Teaching social development for the parent of an autistic child can be quite a stressful and daunting task. Add in teaching life skills and you have a recipe for burnout. Although these concerns may feel like you are trying to climb an uphill battle, don’t be discouraged. A focused, patient, and consistent approach is key. In this article, we will share helpful tips and advice from some local professionals who work in the field of autism intervention.
Let’s discuss social development. Your child may appear to be more withdrawn, try to isolate, or have a difficult time grasping communication concepts such as listening and following directions. Intense one-on-one interaction is best until your child appears more comfortable in gradually increasing groups. Throughout this article, several techniques are provided to help your child reach their full potential. You will hear the phrase “descriptive language”. Descriptive language refers to identifying objects as you see and use them (let’s put the pillow on the bed, the cup goes beside the plate, etc.). Here are some tips to keep in mind when working with your autistic child:
1. Wait, observe and listen. It is important to observe your child’s body language and listen to what he or she is saying through his nonverbal cues. By doing this, you will not miss attempts to initiate, such as pointing, eye gazing, gestures and grunts, which all have meaning. Do not anticipate all needs; wait to be asked for things and try as much as possible to make sure you are down on his physical level. Being face-to-face allows you the opportunity to receive communication cues from your child, no matter how small, and also allows him to study and learn your nonverbal cues with limited distractions. Being down on his level and using exaggerated expressions helps you to be the most interesting thing in the room!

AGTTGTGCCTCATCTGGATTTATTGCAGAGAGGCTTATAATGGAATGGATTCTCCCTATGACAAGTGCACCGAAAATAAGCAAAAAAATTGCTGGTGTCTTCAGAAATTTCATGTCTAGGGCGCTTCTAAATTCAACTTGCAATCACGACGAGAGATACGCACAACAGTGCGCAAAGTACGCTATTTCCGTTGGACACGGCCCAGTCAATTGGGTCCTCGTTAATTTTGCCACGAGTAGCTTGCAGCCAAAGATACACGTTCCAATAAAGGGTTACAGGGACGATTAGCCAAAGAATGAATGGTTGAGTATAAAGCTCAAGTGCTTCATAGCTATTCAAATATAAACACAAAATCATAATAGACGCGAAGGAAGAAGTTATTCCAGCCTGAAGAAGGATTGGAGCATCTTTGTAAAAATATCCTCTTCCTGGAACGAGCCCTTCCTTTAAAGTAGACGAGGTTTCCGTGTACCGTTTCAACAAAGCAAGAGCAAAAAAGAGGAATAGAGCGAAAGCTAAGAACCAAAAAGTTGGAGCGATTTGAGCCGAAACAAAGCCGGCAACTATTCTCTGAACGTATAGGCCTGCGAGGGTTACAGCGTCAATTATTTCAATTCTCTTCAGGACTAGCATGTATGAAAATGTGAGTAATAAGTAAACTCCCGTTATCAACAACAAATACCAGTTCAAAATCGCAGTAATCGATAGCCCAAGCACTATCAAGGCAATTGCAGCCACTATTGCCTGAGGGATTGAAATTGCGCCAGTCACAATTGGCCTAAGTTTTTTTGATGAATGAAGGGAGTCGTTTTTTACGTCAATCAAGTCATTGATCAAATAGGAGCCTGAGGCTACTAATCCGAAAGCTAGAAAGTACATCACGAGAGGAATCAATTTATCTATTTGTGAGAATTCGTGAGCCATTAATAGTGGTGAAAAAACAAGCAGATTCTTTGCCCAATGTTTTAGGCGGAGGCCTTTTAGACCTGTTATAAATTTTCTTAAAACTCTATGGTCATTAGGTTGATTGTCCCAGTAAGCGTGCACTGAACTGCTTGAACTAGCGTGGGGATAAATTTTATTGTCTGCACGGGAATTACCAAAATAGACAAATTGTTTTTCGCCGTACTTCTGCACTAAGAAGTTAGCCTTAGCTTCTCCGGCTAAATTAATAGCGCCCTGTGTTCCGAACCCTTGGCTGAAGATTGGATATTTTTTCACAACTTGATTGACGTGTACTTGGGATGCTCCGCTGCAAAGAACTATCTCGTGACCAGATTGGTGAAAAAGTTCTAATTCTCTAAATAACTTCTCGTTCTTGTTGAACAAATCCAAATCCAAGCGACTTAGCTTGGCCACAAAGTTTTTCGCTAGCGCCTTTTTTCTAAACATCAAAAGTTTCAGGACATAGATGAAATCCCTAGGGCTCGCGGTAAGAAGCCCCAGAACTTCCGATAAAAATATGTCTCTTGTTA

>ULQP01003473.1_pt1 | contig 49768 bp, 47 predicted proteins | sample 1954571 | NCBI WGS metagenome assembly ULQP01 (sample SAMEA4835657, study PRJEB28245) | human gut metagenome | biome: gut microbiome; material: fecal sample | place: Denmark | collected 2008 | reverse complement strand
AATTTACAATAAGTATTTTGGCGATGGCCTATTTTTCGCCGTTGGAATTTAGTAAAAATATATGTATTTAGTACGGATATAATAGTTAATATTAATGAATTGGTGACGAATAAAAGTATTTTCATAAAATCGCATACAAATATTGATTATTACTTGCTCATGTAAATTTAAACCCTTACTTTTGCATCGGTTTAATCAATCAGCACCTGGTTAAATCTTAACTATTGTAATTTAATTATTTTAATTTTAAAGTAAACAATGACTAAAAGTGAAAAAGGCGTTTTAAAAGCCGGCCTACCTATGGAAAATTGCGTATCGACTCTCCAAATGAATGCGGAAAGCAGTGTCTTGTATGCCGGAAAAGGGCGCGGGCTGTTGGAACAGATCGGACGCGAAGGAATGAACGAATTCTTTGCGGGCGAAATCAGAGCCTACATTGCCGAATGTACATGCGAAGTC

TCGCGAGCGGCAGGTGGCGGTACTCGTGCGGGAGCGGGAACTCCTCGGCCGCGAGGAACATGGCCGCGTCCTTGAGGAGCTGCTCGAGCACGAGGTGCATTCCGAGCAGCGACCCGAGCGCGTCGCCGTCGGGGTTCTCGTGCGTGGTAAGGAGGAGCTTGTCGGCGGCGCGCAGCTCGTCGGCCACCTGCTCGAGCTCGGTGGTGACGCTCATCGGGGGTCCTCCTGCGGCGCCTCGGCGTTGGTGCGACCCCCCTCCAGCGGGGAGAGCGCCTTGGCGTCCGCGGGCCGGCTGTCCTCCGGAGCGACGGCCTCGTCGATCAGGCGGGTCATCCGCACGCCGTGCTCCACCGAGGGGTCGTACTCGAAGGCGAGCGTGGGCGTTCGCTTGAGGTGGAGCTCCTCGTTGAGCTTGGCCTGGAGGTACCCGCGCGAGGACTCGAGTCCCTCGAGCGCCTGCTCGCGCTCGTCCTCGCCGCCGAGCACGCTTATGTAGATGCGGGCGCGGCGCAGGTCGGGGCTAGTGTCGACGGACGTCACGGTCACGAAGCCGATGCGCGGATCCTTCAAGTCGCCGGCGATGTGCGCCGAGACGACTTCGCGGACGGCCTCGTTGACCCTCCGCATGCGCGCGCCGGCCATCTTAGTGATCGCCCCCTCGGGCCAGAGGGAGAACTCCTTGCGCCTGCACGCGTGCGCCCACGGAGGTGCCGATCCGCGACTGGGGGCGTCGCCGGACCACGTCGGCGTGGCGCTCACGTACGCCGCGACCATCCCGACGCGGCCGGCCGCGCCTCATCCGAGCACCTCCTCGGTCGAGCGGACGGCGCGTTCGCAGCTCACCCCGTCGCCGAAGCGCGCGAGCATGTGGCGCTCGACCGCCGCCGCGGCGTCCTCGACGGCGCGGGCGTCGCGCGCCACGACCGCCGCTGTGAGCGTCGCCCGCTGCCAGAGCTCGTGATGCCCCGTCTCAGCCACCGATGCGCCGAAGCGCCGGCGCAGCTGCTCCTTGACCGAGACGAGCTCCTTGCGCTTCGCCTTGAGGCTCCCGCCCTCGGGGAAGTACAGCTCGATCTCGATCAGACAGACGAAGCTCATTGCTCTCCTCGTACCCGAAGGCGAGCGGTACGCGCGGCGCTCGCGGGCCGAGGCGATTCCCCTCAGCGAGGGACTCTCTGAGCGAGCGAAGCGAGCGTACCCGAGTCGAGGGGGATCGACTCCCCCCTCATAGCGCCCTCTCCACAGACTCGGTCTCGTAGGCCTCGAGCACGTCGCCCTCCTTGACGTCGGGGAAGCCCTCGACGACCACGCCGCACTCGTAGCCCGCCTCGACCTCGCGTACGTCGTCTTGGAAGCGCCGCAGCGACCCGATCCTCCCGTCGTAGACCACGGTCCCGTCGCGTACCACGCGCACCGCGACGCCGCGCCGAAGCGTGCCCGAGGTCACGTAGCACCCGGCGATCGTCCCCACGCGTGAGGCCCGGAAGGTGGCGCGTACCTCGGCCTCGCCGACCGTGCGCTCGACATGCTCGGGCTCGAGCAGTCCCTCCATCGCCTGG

2. Reading together. Reading with your child can be one of the best ways to bond, as well as helping him develop the skills necessary for learning language and listening skills. Functional reading will help to set the foundation for independence later in life (cooking, shopping, scheduling daily activities…). Some children on the spectrum have short attention spans, so you may want to select a short book or plan on reading in segments. Find a quiet comfortable room where you and your child cannot be interrupted and make sure to point out objects as you read and discuss the characters and pictures. You may find that he becomes intensely interested in one topic and wants to read everything he can on that particular subject! No matter what type of child you have, keep the reading a fun time and it can be a special time for you both.
3. Encouraging communicative gestures. Helping your child express thoughts, needs and emotions through gestures can be a wonderful tool (and can usually make for some fun games)! One tip is to secure a favorite toy inside a clear and difficult-to-open container. Hand the sealed container to him and encourage him to open. If he is unable to do so, he will then hand it back to you and gesture for you to open. This is a communicative gesture and is a foundational building block for later communication. Another tip is to place things just out of reach so he has to ask, point or gesture. Eat a favorite food in front of your child without offering any to him and wait for him to communicate that he wants some. Engage your child in constructing a block tower and then knock it down saying “uh oh!” Do this several times and then knock it down without saying anything and wait to see what your child says or does!